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RECTORY NEAR PARK RAISES CONCERN PRESERVATIONISTS FEAR LOSS OF TREES AND OPEN SPACE

For years, the area was considered part of Delaware Park. But a local church is taking back the tree-lined site to build a home for its priest.

No one challenges St. George Orthodox Catholic Church's ownership of the land, but preservationists worry that a new building might intrude on the park.

"I don't think we can stop them," said Margery A. Miller, chairwoman of the Delaware Park Steering Committee. "But people are concerned about what they're going to build and if they're going to cut down every tree."

The land, a small triangular-shaped lot on Nottingham Terrace near Amherst Street, has been owned by the church since 1963 and apparently never was part of Delaware Park. It, nevertheless, has been left undeveloped and used frequently by visitors.

"It will be an attractive building," said the Rev. George Timko, pastor of St. George's. "It will be a building commensurate with the neighborhood."

Father Timko says the rectory was planned after the church was vandalized.

He said the proximity of the rectory will improve security. But preservationists are concerned about the loss of open space and how the building might affect the historic design of the park, considered one of the major works of Frederick Law Olmsted.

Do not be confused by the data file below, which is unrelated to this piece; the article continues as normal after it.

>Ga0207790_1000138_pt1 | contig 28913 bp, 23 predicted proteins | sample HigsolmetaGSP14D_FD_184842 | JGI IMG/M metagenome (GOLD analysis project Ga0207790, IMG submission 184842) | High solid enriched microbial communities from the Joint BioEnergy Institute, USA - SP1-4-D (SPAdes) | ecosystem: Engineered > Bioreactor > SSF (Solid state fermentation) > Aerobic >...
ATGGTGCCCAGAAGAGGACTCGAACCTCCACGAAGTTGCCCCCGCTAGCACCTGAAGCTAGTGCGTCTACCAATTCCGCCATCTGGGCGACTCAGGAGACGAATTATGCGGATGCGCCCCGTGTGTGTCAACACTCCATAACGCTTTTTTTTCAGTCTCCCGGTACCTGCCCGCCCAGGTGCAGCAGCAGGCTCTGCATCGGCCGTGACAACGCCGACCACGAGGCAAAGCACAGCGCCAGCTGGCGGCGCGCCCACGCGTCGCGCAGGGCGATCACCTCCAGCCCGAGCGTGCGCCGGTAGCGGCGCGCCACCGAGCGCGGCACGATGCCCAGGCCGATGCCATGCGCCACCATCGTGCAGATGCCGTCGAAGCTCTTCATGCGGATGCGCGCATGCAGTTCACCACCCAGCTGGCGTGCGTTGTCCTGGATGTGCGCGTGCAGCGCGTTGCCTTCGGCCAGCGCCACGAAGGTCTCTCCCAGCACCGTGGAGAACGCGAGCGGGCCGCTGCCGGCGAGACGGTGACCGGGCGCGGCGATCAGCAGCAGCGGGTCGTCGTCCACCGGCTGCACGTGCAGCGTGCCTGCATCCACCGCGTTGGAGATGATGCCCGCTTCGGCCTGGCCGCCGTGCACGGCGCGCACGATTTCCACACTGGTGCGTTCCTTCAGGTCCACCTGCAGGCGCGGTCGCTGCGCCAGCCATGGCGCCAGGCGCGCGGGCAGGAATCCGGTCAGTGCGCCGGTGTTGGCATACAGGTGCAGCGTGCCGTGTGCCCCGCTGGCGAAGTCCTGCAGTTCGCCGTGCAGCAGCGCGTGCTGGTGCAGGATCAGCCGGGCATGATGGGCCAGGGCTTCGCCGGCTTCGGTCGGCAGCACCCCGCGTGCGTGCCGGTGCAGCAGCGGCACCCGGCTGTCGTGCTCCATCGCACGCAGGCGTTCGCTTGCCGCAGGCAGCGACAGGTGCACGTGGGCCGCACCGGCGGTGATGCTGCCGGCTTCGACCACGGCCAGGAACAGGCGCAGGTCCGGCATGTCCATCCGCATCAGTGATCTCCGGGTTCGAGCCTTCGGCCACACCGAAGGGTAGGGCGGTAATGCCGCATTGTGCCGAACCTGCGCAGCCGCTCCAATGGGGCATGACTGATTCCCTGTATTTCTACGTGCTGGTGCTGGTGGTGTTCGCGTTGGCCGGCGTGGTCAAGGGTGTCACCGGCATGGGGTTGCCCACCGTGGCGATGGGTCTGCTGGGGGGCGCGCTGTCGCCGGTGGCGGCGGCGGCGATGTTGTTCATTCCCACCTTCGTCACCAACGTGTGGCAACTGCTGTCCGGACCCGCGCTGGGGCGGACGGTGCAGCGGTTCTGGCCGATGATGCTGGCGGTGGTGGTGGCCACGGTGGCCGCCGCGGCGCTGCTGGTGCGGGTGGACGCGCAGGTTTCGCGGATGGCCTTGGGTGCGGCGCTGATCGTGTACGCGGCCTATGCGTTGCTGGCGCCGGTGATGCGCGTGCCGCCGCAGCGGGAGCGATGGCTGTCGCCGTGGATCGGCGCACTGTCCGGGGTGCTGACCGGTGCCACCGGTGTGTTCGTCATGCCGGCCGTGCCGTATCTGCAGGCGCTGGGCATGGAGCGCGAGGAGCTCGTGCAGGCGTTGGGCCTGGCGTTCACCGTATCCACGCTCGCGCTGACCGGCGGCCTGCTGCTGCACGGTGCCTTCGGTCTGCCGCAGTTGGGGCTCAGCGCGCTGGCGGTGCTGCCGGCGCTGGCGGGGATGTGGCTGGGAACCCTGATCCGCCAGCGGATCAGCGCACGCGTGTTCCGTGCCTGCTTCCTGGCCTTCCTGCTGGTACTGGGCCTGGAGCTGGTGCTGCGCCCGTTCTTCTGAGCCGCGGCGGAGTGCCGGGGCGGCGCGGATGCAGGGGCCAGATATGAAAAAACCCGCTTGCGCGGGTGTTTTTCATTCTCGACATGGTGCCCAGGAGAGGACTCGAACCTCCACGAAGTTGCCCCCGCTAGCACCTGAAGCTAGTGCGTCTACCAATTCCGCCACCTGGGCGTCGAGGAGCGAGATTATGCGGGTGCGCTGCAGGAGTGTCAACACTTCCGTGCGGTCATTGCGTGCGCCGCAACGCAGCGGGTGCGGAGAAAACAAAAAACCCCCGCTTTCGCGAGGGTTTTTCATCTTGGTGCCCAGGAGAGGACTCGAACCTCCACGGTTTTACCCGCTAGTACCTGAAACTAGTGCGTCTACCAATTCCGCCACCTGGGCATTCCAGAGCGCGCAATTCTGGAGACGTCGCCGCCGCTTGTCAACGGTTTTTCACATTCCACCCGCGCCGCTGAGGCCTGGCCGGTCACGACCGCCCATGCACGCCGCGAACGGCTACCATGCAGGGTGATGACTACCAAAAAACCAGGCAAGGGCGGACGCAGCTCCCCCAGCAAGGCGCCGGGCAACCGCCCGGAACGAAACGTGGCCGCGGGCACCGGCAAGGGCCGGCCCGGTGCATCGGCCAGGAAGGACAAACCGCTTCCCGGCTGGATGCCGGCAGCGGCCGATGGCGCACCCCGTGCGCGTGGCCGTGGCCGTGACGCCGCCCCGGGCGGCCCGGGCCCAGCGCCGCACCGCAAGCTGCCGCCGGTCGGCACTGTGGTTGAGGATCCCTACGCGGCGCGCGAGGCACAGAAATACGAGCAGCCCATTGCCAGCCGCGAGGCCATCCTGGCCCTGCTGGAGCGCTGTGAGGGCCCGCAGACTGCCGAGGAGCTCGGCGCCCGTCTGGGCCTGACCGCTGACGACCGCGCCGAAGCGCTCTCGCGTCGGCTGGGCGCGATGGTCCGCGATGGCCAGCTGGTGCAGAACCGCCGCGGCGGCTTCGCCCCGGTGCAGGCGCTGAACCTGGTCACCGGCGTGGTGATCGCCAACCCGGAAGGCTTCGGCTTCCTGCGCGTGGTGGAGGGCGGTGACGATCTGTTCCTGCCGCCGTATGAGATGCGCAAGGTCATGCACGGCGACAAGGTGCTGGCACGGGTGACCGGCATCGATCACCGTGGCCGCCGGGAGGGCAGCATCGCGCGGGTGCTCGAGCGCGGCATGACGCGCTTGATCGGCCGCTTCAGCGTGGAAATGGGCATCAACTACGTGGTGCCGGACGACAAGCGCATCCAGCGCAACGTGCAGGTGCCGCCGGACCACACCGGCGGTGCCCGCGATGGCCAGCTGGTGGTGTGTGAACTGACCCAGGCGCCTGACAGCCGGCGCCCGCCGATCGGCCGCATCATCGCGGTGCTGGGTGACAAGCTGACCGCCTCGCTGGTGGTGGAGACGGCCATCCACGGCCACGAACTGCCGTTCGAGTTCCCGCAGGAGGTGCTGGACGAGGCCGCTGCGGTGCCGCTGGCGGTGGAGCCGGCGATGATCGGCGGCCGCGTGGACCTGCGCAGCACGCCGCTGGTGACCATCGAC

"We recognize they have legal rights to the land," said Susan West, executive director of the Buffalo Friends of Olmsted Parks. "We're concerned about the impact on the trees and the visual impact."

The church's plans call for a two-story brick and brown cedar house. Father Timko said every effort was made to keep the house unobtrusive, and the church is willing to take design suggestions from neighbors and park advocates.

To provide enough room for the house, several trees will have to be cut down. Father Timko said replacement trees will be planted.

Preservationists, nevertheless, want a say in the type of building that goes up.

"It's not that we want to prevent a private party from building on their own land," Ms. West said, "but we want them to be sensitive to the environment around them."

Delaware Council Member Alfred T. Coppola says the city can do very little because the land is privately owned and zoned for a single-family home. He plans to ask the church to present its plans at a community meeting.

Father Timko said the church will ask City Hall for a building permit in the next few weeks, in hopes of completing the rectory by October.

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